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Play puts intensity of human nature on display

Play puts intensity of human nature on display

February 22nd, 2013 in News

Key players in the one act play "God of Carnage" include, from left- Tom Baker, Megan Wadley, Keith Enloe, and Gina Connor. The play will be presented by Scene One Theater on Feb. 28, and March 1-2.

Photo by Shaun Zimmerman

The 2009 Tony Award winner "God of Carnage" is the latest production for Scene One Theater.

Directed by Jack Renner, it is the story of two families whose children get into an argument at school and one has two teeth knocked out with a stick. The parents get together to discuss and handle the altercation. As the evening progresses, they become increasingly childish resulting in chaos and verbal carnage.

Renner said it is a one-act play without intermission; it equals the time the families get together to talk.

The name of the play reflects that the god of carnage has ruled since the beginning of time - good vs. evil; yes vs. no; for vs. against, etc. The more the parents talk the angrier they get. It presents the absurdity of human nature.

"It is a scary look at a minefield of verbal warfare. You see all the phases of human nature which include dark humor," Renner said.

The Novak family is portrayed by Keith Enloe and Gina Connor. The Raleigh family consists of Tom Baker and Megan Wadley. This veteran cast is a joy to work with, Renner said, noting the actors developed their own characters while he watched.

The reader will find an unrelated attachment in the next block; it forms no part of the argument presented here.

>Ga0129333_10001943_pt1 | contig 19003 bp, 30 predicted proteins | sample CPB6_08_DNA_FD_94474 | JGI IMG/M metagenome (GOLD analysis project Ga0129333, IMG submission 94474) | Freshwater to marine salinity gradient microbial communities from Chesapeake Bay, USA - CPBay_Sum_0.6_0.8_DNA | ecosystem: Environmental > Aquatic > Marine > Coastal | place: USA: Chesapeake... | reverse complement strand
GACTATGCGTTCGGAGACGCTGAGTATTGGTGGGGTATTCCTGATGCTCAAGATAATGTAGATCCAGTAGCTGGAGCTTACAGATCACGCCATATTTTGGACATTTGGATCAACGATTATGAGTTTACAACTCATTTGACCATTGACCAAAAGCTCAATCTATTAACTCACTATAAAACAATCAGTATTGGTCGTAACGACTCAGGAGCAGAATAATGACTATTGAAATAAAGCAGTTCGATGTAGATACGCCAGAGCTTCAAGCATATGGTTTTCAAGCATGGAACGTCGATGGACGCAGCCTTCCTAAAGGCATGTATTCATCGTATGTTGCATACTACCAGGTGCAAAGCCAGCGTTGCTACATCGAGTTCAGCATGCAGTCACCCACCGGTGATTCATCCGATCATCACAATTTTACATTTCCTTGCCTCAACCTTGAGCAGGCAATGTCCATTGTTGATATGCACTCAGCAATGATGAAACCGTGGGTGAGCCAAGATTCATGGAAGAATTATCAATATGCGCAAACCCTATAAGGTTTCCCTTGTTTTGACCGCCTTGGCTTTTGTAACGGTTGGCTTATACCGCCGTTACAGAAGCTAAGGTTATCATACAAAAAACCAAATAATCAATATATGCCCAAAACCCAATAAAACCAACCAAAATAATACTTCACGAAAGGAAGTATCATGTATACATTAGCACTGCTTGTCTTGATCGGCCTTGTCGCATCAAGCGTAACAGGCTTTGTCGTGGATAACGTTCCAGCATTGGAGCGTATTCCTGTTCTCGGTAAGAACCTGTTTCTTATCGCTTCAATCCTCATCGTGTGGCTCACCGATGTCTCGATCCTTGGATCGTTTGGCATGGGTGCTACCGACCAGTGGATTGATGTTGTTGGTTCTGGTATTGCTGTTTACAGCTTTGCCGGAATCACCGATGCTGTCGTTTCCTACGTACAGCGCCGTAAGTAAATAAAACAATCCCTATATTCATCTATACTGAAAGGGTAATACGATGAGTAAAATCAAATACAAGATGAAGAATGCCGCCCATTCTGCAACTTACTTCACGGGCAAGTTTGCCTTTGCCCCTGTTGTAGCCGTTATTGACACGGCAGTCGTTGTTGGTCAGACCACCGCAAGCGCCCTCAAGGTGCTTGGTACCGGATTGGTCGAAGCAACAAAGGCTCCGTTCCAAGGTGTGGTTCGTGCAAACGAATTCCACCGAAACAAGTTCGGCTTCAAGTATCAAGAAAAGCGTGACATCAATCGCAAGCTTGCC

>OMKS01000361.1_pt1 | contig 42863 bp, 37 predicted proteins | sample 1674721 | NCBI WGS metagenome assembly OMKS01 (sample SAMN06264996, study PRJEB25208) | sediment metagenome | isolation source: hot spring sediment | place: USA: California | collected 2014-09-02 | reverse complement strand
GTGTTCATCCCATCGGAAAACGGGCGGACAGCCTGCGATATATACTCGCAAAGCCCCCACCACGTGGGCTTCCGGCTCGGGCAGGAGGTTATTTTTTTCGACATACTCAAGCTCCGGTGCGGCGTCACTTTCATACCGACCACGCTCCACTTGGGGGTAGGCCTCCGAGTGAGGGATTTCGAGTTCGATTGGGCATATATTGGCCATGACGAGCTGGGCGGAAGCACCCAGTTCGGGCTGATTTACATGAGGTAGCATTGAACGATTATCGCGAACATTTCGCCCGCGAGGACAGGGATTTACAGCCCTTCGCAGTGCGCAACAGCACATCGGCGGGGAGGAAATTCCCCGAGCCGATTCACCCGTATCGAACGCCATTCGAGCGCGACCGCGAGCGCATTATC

The audience is part of the experience in that they are only five feet away and hopefully get caught up in the drama which at times is very intense.

"The actors really get into each other's faces," Renner said.

For this reason, Renner recommends the play for adults.

Technically, it is a straight forward play - lights come up and go down. The only sound effect is the ringing of the telephone. The focus is squarely on the actors.

Renner has directed half a dozen plays for Scene One and appeared in several. A prominent figure on the Jefferson City theater scene, Renner began his thespian career in Jefferson City in 1971.

When asked which he prefers, directing or acting, Renner said "I enjoy what I am doing at the moment."

The play will be presented Feb. 28, March 1-2 and March 7-9. For more information, see or email